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Each color is laid down on a scale, the scales overlap, like roof tiles, and lie on the supporting wing beneath them.  The powder that rubs off when one touches a wing are scales; there may be 100s or 1000s of scales on one wing.  But how may a butterfly befuddle an avian predator with powdery wing scales?

The answer is light: the color of the scales on the upper side of the wings changes with the angle of light.  A bird wants a steady fix on its prey but, ‘As the butterflies move their wings up and down during flight, they seem to disappear.  This coming into and going out of focus is confusing to predators.’  (Christina Brodie, U.K.  See: http://www.microscopy-uk/mag/indexmag.html

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This phenomenon - color tints shifting according to the angle of light - is especially true of blue.  Many butterflies, seen in El Charco, are blue.  Let me mention one small - Reakirt's  Blue - and one large - the Pipevine Swallowtail (left).


Eyespots are so distinctive of butterflies (and moths), and add so much to their interest and charm, that they suggest, to me, the beauty spot on the high cheek bone of an elegantly coiffeured lady at the Court of Versailles.  Well, that is farfetched; but eyespots are farfetched.  If every species had them we would be overwhelmed with beauty.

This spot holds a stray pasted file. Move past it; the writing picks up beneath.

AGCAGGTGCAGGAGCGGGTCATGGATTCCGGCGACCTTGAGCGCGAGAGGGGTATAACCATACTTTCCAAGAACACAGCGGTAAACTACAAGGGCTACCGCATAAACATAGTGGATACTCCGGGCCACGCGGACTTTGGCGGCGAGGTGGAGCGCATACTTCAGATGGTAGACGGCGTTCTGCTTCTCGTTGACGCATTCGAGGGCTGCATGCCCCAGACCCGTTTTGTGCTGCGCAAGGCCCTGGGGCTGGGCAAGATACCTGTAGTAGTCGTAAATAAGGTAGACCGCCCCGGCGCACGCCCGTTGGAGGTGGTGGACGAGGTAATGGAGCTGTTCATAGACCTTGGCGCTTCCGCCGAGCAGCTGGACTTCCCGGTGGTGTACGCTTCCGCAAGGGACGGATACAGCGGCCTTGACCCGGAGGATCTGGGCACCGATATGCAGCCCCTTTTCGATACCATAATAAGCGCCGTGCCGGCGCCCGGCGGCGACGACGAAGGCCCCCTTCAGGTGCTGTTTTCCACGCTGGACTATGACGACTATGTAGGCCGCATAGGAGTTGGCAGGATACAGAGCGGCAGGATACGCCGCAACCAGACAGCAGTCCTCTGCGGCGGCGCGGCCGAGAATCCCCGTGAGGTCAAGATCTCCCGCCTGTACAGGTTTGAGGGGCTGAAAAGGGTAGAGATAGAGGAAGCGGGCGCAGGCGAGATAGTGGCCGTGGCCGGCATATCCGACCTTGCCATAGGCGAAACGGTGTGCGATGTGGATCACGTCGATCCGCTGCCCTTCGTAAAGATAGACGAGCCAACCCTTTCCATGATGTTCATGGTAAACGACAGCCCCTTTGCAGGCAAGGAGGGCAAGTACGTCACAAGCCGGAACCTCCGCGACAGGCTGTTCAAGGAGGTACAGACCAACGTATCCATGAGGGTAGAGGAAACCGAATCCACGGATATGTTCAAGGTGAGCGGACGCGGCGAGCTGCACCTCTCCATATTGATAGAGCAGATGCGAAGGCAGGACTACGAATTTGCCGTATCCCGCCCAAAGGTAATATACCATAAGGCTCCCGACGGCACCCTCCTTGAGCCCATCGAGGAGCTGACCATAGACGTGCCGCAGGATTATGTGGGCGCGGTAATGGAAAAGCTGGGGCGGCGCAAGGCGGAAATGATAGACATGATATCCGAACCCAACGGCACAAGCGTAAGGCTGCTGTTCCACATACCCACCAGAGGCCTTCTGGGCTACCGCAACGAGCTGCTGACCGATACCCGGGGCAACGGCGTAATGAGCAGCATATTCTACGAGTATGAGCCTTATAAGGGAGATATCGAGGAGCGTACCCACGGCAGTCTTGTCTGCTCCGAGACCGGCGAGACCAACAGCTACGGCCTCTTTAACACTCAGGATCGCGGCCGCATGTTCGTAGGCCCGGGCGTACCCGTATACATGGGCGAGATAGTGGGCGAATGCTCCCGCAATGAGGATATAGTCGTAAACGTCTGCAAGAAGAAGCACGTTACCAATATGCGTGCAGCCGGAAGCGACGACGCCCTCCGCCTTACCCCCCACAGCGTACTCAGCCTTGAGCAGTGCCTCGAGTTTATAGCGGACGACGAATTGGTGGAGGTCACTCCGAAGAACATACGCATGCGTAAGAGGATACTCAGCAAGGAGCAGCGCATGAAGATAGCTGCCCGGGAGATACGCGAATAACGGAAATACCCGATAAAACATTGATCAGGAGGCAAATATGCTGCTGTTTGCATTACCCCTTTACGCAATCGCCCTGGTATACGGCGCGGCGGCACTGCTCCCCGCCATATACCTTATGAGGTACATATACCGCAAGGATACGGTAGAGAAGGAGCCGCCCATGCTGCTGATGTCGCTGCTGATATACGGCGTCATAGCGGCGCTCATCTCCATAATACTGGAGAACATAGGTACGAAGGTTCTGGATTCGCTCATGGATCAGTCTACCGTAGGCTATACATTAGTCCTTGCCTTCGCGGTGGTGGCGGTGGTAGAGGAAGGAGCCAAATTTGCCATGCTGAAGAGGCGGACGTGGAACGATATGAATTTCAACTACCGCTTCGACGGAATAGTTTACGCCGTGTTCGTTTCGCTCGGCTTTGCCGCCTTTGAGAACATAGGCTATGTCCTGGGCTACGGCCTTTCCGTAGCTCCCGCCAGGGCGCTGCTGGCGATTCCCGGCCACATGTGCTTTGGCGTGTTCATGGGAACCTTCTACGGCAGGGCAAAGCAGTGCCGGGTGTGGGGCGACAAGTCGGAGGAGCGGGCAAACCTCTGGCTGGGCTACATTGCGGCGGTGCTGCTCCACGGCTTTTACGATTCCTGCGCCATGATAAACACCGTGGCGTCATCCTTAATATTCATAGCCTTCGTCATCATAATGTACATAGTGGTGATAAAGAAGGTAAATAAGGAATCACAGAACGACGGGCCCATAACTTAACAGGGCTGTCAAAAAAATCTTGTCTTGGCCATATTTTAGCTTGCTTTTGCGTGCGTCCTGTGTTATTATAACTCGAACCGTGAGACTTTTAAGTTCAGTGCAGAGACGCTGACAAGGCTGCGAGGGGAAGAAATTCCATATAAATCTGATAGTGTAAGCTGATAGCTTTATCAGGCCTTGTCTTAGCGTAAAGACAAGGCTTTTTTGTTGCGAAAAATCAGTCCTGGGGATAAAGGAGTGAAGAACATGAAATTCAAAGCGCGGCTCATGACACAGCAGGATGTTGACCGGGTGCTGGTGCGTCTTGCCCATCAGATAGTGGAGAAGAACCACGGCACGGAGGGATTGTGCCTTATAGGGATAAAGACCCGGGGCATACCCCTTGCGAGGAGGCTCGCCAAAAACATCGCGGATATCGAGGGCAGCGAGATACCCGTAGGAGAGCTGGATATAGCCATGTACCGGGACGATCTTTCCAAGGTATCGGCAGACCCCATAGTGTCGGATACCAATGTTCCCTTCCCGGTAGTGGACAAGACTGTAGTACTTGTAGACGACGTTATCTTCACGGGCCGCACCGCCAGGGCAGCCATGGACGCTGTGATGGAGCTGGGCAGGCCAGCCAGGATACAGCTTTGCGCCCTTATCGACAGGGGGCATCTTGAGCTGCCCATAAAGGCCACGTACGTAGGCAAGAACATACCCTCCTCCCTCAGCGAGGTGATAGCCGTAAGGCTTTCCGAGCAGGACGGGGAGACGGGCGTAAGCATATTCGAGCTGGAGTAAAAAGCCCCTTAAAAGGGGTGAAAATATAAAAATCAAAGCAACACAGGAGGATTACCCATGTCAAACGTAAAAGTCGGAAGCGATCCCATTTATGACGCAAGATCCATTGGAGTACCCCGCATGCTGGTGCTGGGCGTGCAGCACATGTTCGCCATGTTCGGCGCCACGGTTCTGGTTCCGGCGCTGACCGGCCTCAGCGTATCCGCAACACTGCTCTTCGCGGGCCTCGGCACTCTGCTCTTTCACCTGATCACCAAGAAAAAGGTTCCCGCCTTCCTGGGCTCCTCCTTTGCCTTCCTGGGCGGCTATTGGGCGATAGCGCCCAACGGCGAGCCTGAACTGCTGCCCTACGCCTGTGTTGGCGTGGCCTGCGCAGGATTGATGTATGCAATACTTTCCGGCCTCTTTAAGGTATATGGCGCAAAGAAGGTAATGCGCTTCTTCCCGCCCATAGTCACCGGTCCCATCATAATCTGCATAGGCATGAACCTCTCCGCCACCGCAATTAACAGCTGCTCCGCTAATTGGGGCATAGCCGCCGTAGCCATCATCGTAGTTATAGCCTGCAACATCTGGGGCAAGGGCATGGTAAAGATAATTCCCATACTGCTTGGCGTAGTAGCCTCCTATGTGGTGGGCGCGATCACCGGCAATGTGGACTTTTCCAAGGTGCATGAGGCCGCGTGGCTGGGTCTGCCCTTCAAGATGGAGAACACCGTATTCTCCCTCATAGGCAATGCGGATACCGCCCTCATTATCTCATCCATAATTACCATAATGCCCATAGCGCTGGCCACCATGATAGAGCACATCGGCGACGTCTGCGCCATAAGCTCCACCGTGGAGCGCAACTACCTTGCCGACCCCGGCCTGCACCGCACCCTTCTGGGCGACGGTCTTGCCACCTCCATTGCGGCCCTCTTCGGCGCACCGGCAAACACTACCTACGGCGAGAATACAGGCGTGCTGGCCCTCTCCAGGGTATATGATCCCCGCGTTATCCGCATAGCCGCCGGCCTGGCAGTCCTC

Their defensive function, we suppose, is twofold. First to convince a predator that eyespots are eyes. If unconvinced, the bird bites the butterfly; it will then have snatched a piece of unnutritious wing. The eyespots were a decoy.  By biting the wing, the spot saved the vital organs - head, thorax and abdomen remain unmolested. 

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When the dauntless Spanish adventurer Hernando Cortes marched into battle against the Tlacalans - Indians he had to defeat and win as allies before he could march on the Aztec capital - they assembled before him in a great array. ealthier Indians, great lords of the land, came into battle with fantastic headpieces representing wild animals, and frequently displaying a formidable array of teeth. (cf.: History of the Conquest of Mexico, William H. Prescott, The Modern Library, N.Y., 2001, p. 315)